I can’t help but feel jubilant now. For no other reason than some people just affect you that way. Yep, Buddy Holly warms my cynical soul. There’s a simplicity and an innocence to those old songs. As if Buddy Holly and his peers created rock’n’roll just because it was too much fun not to. It’s innovation with exuberance. That’s why we’re still gravitating to the same songs so very many years later, why we remember Holly despite how short his run was in this world. It may be a bit of a soundtrack cliche for coming of age movies, an object of nostalgia for how great some of us imagine the 1950’s were, but it holds up undeniably well.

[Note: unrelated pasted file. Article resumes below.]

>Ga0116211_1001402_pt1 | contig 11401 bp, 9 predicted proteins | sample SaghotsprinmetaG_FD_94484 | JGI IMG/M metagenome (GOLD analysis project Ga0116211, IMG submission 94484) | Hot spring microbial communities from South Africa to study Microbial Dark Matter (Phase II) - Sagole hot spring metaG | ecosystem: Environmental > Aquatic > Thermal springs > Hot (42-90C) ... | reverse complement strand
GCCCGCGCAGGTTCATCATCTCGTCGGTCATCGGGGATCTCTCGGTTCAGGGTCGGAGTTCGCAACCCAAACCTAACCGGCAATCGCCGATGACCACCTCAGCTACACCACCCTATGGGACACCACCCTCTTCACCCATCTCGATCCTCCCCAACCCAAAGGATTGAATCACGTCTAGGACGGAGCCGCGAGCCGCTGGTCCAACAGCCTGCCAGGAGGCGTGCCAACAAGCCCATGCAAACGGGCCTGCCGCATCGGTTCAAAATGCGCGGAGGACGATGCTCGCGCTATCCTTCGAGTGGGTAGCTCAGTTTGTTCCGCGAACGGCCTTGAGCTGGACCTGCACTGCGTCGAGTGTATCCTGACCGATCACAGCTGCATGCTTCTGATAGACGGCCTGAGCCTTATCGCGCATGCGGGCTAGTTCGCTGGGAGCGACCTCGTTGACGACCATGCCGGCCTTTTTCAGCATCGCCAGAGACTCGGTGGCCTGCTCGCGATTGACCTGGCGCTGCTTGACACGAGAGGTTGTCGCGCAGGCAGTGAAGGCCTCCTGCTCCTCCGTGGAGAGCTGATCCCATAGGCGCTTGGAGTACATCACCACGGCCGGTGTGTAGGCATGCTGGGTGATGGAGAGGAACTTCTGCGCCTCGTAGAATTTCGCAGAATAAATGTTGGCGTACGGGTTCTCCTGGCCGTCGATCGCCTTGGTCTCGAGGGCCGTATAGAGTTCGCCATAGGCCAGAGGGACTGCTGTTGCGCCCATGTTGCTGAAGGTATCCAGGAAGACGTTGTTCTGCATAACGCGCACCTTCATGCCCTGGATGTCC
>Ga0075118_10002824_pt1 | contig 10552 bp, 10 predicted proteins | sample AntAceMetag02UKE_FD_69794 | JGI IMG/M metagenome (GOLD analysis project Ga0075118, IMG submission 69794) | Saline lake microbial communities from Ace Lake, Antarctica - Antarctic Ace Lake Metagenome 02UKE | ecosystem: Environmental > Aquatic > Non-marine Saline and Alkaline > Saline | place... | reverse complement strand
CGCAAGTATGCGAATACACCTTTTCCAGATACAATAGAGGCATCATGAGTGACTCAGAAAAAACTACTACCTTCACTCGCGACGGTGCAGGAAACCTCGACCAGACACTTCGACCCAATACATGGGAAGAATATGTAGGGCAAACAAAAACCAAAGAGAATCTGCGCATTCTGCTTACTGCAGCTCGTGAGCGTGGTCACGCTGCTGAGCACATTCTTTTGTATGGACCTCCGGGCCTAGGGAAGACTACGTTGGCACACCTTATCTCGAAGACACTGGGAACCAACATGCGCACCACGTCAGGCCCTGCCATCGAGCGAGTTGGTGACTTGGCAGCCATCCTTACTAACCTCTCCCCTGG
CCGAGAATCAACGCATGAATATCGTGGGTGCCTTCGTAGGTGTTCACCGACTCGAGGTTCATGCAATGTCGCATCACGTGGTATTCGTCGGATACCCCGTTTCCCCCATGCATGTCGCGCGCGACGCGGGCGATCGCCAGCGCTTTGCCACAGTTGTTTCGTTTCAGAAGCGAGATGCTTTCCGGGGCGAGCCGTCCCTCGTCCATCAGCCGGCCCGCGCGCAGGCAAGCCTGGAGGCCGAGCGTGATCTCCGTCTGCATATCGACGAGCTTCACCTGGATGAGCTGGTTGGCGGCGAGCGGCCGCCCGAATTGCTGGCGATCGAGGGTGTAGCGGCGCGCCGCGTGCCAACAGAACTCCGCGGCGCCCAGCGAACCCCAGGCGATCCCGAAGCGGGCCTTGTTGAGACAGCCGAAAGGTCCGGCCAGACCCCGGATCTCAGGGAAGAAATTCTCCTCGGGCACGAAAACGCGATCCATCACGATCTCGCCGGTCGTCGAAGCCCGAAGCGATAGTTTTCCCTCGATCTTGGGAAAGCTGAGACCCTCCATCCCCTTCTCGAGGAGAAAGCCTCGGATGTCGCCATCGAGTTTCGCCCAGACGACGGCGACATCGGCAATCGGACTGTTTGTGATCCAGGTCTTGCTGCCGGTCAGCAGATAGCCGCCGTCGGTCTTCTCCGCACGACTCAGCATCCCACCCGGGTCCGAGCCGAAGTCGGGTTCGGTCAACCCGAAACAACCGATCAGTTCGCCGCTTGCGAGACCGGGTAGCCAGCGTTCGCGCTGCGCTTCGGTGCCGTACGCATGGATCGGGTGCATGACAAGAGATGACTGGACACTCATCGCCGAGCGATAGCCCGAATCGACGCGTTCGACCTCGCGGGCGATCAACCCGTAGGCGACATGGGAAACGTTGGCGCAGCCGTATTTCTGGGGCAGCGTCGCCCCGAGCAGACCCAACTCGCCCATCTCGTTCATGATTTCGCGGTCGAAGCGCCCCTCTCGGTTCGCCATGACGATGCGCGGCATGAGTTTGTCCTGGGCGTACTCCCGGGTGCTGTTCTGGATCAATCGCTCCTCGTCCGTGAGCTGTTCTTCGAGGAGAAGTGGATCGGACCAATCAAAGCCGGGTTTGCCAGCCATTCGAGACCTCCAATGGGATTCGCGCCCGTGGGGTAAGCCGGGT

This is one of those rare songs that wasn’t just good, wasn’t just popular, but somehow managed to be a cultural catalyst for an entire generation. When Buddy Holly burst out with his stripped down rockabilly, young people all over the world pricked up their ears and took notice. And, just like the legend tells of the Velvet Underground a decade later, a lot of those young people went on to form bands of their own. One of those bands was the Rolling Stones, who made it their first American single. Besides inspiring the nearsighted to stop bumping into things, Buddy Holly inspired rock musicians to write their own material, a thing the previous generation’s pop idols were not expected to do. The young Stones lagged behind on writing their own songs too, but they made the most of the material they chose, and their Not Fade Away has become even better known than the original. Buddy Holly and his Crickets had borrowed the song’s beat from Bo Diddley, an innovator in his use of West African rhythms; the Rolling Stones re-Africanized it, with emphasis on maracas and blues harmonica. It came out an entirely new, more scandalous animal, and in its turn made a lot of young ears prick up.